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10 places in the US where young women actually out-earn young men

women office workers standing together wearing heels and skirts
Reuters/Kim Kyung-Hoon
Female office workers wearing high heels, clothes and bags of the same colour are seen at a business district in Tokyo, Japan, June 4, 2019.
  • Sarah Todd
By Sarah Todd

Senior reporter, Quartz and Quartz at Work

Published Last updated

Broadly speaking, American women get paid less than men—about 82 cents on the dollar. But there are some places in the US where the outlook on wage equality is brighter, at least for young women.

In 22 metropolitan areas, including New York, Washington DC, and San Diego, the median annual earnings of women under 30 are equal to or greater than that for men the same age, according to a new report from the Pew Research Center. The report used data from the US Census Bureau to compare earnings for men and women between the ages of 16 and 29 who are full-time, year-round workers.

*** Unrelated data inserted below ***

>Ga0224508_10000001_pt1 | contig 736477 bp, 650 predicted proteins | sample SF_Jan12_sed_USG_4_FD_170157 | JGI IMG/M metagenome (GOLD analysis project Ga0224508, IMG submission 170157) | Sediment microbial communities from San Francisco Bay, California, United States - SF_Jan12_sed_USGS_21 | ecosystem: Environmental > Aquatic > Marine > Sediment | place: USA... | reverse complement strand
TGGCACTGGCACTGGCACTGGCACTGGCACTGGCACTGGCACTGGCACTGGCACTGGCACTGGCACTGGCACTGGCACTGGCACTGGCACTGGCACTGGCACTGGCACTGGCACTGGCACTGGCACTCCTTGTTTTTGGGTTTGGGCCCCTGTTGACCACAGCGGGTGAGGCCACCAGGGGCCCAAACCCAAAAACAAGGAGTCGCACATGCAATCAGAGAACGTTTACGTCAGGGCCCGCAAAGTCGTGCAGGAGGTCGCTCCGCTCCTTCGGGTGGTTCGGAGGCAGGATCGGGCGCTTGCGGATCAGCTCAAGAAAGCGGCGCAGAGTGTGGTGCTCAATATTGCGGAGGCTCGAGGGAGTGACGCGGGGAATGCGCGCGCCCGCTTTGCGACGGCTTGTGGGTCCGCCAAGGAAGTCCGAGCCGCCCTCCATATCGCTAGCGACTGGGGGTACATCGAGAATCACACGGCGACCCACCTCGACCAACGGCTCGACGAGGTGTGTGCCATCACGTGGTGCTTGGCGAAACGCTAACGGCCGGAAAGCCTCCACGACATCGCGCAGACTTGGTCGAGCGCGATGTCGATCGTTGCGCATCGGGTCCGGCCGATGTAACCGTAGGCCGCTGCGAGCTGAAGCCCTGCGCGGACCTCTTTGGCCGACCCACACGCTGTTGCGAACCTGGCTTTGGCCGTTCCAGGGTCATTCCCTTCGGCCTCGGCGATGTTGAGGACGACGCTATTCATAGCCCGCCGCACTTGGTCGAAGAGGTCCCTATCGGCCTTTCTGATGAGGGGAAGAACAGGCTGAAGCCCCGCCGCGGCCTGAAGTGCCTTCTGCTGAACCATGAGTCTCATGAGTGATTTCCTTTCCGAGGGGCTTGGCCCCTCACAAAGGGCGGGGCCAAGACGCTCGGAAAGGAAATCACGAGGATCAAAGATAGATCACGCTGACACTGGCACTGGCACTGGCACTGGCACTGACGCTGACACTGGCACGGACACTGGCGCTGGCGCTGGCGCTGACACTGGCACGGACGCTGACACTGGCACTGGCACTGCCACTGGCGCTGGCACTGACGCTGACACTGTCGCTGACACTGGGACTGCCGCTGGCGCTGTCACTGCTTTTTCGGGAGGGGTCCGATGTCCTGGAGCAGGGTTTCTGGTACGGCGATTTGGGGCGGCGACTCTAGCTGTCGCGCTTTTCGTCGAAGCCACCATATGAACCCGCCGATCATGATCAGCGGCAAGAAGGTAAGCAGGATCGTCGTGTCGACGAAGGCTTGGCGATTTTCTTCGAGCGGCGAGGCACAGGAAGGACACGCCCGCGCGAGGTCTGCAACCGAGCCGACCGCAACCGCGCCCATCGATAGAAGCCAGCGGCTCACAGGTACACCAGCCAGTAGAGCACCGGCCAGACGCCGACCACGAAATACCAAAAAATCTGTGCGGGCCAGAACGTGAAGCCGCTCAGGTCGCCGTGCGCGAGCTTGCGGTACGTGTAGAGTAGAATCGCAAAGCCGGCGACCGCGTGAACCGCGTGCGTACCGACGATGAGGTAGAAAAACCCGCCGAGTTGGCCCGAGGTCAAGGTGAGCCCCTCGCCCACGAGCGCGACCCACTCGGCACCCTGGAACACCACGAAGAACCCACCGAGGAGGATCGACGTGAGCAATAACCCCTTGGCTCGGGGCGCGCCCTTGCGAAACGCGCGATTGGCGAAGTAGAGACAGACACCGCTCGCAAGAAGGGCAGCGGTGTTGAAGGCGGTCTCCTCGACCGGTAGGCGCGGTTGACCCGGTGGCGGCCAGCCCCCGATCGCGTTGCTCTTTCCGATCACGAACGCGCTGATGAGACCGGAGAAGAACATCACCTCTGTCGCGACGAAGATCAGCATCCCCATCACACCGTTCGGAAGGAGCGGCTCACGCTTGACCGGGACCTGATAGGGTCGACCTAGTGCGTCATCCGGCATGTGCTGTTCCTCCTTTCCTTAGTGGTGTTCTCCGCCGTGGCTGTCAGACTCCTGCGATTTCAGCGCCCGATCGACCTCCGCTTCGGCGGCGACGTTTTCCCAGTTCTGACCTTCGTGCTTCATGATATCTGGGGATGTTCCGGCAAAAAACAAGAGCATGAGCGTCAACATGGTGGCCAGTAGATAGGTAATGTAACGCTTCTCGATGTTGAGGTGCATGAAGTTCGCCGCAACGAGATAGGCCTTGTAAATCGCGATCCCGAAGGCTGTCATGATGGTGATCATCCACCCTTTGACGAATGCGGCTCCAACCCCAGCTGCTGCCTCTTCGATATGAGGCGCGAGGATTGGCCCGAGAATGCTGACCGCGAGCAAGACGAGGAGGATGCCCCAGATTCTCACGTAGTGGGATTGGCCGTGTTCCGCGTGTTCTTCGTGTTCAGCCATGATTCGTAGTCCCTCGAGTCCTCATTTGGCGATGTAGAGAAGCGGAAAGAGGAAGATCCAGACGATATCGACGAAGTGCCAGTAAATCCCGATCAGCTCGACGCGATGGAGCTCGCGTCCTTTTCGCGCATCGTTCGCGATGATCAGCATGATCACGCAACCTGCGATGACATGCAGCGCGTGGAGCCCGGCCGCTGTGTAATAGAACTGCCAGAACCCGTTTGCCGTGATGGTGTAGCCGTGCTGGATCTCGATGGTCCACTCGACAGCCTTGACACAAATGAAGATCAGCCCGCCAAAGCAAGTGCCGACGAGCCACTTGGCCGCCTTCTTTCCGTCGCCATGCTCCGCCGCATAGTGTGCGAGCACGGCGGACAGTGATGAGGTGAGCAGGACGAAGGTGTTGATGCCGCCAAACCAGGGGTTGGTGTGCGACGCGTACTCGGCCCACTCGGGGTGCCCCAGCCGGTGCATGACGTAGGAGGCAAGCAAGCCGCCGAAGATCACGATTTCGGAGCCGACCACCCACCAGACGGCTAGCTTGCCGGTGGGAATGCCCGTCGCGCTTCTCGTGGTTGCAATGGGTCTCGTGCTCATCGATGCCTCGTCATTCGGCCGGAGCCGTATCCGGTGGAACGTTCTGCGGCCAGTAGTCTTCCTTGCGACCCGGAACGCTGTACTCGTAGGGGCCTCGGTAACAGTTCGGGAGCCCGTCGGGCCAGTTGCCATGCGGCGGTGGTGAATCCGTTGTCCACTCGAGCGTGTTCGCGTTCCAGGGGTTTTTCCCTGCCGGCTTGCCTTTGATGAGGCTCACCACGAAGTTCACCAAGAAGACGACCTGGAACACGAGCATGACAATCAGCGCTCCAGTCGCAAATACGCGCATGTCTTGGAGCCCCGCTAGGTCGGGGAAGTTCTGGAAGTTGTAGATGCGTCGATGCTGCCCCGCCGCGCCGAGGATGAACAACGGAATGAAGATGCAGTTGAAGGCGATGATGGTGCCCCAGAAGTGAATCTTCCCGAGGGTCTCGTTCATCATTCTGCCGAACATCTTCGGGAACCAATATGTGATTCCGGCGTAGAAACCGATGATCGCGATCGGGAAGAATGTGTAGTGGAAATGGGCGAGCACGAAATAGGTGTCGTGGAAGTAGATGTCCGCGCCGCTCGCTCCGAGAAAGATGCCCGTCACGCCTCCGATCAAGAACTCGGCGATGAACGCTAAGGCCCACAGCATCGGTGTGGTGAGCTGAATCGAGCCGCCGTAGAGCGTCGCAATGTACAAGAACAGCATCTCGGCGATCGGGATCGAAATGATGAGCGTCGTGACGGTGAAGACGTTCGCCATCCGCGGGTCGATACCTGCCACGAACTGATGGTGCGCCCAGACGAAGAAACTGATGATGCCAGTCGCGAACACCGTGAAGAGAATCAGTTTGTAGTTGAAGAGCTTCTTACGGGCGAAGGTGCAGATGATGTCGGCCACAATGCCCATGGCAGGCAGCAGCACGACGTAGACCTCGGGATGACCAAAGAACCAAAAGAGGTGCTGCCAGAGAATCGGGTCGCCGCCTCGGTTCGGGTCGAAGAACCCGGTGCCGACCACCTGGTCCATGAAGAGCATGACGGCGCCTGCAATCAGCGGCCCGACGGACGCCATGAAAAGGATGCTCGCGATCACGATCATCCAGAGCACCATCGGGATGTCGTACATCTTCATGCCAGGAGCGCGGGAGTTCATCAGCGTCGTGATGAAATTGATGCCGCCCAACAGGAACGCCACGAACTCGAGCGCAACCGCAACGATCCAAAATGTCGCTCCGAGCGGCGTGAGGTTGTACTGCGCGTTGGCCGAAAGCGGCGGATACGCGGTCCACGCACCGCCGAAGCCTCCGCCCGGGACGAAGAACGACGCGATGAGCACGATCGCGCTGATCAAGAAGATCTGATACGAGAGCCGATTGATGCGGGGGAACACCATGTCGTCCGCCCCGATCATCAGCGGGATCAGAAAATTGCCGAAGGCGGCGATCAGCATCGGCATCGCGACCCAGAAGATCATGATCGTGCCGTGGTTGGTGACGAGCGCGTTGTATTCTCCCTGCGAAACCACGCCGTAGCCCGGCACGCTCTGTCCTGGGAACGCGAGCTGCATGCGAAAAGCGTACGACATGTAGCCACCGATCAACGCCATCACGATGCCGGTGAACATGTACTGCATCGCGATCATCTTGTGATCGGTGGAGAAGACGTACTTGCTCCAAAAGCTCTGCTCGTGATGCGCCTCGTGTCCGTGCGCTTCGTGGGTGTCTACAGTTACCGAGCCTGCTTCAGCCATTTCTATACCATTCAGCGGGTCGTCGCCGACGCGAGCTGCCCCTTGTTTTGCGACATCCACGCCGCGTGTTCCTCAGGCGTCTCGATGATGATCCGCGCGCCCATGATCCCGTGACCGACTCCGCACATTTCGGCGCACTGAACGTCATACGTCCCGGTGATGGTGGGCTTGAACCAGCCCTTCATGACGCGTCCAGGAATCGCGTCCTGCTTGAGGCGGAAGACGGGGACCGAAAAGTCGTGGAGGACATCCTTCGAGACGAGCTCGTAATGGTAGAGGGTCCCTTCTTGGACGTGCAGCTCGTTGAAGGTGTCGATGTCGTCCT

That said, it’s hardly time to start popping the gender-parity champagne. The report examined the gender pay gap in a total of 250 metropolitan areas, which means that in the vast majority of US cities, young women are still making less than their male counterparts—about 93 cents on the dollar, on average.

Why younger women have better pay parity

Still, it’s noteworthy that the wage gap between men and women under 30 is smaller than it is for men and women in the US as a whole.

While the Pew report doesn’t delve too deeply into the reasons behind the discrepancy, it does note that pay parity “tends to be greatest in the first years after entering the labor market.”

As women get older and begin having kids, they often take on the bulk of childcare responsibilities, which leaves them with less opportunity to climb the career ladder. Gender discrimination means that the “motherhood penalty” can impact childless women too, since employers may expect women in their 30s to have kids soon, and penalize them accordingly.

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